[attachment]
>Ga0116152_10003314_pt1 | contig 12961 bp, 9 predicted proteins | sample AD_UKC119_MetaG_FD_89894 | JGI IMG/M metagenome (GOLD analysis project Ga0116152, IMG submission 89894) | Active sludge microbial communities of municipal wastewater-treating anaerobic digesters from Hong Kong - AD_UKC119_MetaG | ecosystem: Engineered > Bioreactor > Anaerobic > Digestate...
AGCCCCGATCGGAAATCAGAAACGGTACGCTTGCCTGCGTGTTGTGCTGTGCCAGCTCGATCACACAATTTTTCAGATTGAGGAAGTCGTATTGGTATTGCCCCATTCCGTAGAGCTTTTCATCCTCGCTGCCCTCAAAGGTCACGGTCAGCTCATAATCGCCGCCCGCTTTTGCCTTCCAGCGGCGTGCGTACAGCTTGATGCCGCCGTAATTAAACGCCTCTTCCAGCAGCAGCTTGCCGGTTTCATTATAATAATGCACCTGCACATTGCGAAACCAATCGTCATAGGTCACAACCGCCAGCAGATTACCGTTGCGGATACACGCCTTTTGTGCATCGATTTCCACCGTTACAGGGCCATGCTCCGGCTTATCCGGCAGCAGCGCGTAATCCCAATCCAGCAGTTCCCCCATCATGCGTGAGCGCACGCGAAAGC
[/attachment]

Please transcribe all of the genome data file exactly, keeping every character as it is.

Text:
>Ga0116152_10003314_pt1 | contig 12961 bp, 9 predicted proteins | sample AD_UKC119_MetaG_FD_89894 | JGI IMG/M metagenome (GOLD analysis project Ga0116152, IMG submission 89894) | Active sludge microbial communities of municipal wastewater-treating anaerobic digesters from Hong Kong - AD_UKC119_MetaG | ecosystem: Engineered > Bioreactor > Anaerobic > Digestate...
AGCCCCGATCGGAAATCAGAAACGGTACGCTTGCCTGCGTGTTGTGCTGTGCCAGCTCGATCACACAATTTTTCAGATTGAGGAAGTCGTATTGGTATTGCCCCATTCCGTAGAGCTTTTCATCCTCGCTGCCCTCAAAGGTCACGGTCAGCTCATAATCGCCGCCCGCTTTTGCCTTCCAGCGGCGTGCGTACAGCTTGATGCCGCCGTAATTAAACGCCTCTTCCAGCAGCAGCTTGCCGGTTTCATTATAATAATGCACCTGCACATTGCGAAACCAATCGTCATAGGTCACAACCGCCAGCAGATTACCGTTGCGGATACACGCCTTTTGTGCATCGATTTCCACCGTTACAGGGCCATGCTCCGGCTTATCCGGCAGCAGCGCGTAATCCCAATCCAGCAGTTCCCCCATCATGCGTGAGCGCACGCGAAAGC